India’s weak educational set up is mirrored in the above last few lines. Our students are compelled to learn multiple languages, learn distorted history, no actual emphasis on learning, teachers teaching as if marks are the only thing in education, and finally forcing students for cramming for examinations. Thus, the biggest problem with the education system in India is that it focusses on cramming the textbook information and the best crammers are rewarded by the system. The "crammed knowledge” is largely forgotten after the exams are over. Still the emphasis continues on the rote learning. Our competitors China, Brazil, and Gulf countries have made education reform a priority but India is slow in reforming and continuing to pursue unscientific teaching and learning methodologies.
India needs to learn a lot from Singapore’s education policy as conceived and implemented by Mr. Lee Kuan Yew. He had a vision that with education, the population would be the nation’s most important assets in an island with no hinterland or natural resources. Working towards that vision, Mr Lee in the 1950s and 1960s focused on building an efficient, universal education system that would provide a skilled workforce for Singapore’s industrialisation programme as well to as to lower unemployment. Mr Lee also saw the need to build a professional teaching force and internationally competitive local universities that would put Singapore on the world map.

This small country, today, has two universities that are ranked within the world’s top 50 – Nanyang Technical University (NTU) and the National University of Singapore (NUS). If you consider the fact that Singapore is just 60 years old and yet has two world-class universities, you begin to appreciate the magnitude of this achievement. India with a formidable number of 4381 Universities, has none in the top 50 world universities.

Mr. Lee Kuan Yew keenly monitored the progress of NTU, and would visit the campus unannounced to observe the progress. Today, Singapore is a global hub of education, science and technology, trade and finance. Its transformation from Third World to First in one generation is one of Asia’s great success stories.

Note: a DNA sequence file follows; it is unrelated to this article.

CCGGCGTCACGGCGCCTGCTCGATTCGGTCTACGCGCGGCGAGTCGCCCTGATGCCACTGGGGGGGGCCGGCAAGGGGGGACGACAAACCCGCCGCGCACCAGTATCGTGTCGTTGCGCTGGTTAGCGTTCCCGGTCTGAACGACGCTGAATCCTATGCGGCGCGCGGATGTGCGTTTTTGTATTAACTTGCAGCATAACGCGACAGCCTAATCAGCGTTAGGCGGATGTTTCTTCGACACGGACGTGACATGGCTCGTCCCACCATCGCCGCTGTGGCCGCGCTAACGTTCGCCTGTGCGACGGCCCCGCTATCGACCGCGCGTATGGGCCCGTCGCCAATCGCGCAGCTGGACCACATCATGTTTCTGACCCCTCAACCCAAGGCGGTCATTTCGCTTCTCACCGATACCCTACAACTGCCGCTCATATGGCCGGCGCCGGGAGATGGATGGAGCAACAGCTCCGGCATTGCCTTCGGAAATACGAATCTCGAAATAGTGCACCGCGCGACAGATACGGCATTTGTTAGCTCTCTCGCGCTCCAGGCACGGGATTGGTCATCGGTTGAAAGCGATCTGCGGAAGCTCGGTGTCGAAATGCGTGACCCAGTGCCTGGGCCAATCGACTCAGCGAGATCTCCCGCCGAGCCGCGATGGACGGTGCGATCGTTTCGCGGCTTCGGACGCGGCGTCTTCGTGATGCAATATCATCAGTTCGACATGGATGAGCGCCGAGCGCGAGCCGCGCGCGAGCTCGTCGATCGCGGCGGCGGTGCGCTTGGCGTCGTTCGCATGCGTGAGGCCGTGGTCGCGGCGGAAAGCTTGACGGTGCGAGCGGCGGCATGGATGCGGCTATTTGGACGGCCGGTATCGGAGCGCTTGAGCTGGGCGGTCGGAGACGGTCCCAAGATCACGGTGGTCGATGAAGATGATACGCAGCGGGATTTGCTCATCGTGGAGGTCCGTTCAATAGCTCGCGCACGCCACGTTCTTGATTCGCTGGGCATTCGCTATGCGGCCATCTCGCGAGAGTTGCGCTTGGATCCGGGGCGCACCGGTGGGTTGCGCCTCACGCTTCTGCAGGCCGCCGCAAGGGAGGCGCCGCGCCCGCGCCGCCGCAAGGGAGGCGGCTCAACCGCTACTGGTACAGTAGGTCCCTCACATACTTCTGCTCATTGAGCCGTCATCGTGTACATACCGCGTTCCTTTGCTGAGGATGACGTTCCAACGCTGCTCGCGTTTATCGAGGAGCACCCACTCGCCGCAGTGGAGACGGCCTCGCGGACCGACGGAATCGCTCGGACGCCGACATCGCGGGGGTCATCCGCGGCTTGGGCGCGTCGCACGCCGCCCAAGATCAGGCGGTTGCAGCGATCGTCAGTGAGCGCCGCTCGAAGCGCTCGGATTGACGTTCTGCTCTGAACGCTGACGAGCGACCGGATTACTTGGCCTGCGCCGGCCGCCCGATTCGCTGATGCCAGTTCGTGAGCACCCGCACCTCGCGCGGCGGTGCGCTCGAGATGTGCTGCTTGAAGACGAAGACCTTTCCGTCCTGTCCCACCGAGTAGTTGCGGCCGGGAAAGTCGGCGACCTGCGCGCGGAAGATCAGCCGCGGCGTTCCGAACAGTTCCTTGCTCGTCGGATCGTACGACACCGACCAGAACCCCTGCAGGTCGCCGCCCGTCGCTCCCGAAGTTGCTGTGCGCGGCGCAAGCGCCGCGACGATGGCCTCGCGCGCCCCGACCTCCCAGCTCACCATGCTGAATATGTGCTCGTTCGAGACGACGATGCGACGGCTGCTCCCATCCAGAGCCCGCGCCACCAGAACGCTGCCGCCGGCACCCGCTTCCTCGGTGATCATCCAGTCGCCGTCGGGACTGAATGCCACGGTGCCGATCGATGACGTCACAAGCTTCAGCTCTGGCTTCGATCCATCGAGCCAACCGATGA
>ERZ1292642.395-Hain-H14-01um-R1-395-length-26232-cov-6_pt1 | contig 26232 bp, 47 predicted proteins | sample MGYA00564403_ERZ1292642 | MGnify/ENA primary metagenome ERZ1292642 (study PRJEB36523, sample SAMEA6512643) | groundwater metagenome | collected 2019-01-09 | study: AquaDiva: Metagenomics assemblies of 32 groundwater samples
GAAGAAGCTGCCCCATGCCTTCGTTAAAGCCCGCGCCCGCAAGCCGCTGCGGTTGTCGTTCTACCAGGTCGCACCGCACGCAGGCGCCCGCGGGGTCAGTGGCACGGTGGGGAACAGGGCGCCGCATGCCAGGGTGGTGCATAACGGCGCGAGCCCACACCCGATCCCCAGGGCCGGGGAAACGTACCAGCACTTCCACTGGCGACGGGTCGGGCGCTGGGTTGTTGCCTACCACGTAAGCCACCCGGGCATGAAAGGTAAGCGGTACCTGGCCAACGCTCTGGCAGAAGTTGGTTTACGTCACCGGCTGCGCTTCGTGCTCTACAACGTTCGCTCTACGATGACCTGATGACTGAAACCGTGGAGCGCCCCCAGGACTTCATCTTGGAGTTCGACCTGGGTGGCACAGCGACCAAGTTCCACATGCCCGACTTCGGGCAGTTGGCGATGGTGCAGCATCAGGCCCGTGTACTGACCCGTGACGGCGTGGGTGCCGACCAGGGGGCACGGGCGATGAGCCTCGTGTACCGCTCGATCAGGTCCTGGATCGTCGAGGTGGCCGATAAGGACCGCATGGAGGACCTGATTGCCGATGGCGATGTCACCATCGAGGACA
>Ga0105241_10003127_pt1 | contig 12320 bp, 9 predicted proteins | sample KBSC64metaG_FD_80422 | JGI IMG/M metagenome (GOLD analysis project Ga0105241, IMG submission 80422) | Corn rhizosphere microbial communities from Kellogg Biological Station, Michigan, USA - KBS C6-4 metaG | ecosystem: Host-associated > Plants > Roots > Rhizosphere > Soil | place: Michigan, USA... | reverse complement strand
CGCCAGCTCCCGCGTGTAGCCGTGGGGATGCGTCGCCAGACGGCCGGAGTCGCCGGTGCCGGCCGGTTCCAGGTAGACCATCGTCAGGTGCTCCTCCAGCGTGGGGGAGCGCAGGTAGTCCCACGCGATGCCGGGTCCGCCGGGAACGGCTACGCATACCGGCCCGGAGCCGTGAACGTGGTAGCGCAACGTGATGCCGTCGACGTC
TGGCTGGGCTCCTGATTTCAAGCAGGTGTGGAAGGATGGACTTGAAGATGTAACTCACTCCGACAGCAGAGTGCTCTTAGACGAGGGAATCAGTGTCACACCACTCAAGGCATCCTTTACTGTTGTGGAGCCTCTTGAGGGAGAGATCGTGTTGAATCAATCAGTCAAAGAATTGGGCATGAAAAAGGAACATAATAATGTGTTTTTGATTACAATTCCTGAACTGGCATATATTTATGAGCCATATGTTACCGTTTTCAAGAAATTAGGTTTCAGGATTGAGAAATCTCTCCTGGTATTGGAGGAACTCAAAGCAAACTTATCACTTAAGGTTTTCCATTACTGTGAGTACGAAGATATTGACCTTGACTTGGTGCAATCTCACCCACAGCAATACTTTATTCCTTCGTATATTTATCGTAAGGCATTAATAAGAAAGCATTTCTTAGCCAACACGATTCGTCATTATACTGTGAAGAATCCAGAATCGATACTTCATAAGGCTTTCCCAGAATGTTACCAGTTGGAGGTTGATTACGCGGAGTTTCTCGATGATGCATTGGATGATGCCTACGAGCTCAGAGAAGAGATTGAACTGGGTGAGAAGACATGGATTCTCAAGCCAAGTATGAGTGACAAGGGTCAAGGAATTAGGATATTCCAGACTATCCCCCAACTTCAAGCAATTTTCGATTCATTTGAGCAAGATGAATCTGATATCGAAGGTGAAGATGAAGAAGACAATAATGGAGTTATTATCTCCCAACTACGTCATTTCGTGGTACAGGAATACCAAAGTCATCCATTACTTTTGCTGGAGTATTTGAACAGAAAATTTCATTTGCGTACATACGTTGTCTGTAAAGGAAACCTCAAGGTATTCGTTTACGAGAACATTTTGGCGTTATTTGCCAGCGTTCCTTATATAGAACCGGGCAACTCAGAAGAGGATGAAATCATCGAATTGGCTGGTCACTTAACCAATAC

What can India learn from the success story of this tiny neighbour?  I would recommend that every Indian connected with the education sector has to read the book – ‘Lee Kuan Yew’s Educational legacy: The challenges of success’. The book explores in detail Mr Lee’s plans, including chapters on Education: The Man and His Ideas; Foundational Pillars of Singapore’s Education; Education for Nationhood and Nation-Building; and 21st Century Readiness and Adaptability. They explore how Mr Lee’s educational policies resulted in a system that attracts the best candidates to become teachers; that moulds them into effective teachers, specialists and leaders; that ensures they and the education system are able to deliver outstanding learning for every child. He laid the foundation for the creation of a first-world education system with his visionary education policies. When Singapore got independence in 1956, the country was in deep poverty, faced high unemployment, low literacy levels and had a totally unskilled population. Lee’s first phase was to ensure mass literacy and build an efficient labour force. From late 1970’s onwards the country moved into the next phase and the focus was on high standards of curriculum and assessment. From 1997 onwards the nation moved into the era of ability-driven education, with emphasis on “Thinking Schools” and “Learning Nation”. Education was preparing the population to transform into a workforce suited for a globalised market. This has made the education system of Singapore one of the best in the world. It’s consistently high student performance in internationally benchmarked assessment, has earned worldwide acclaim.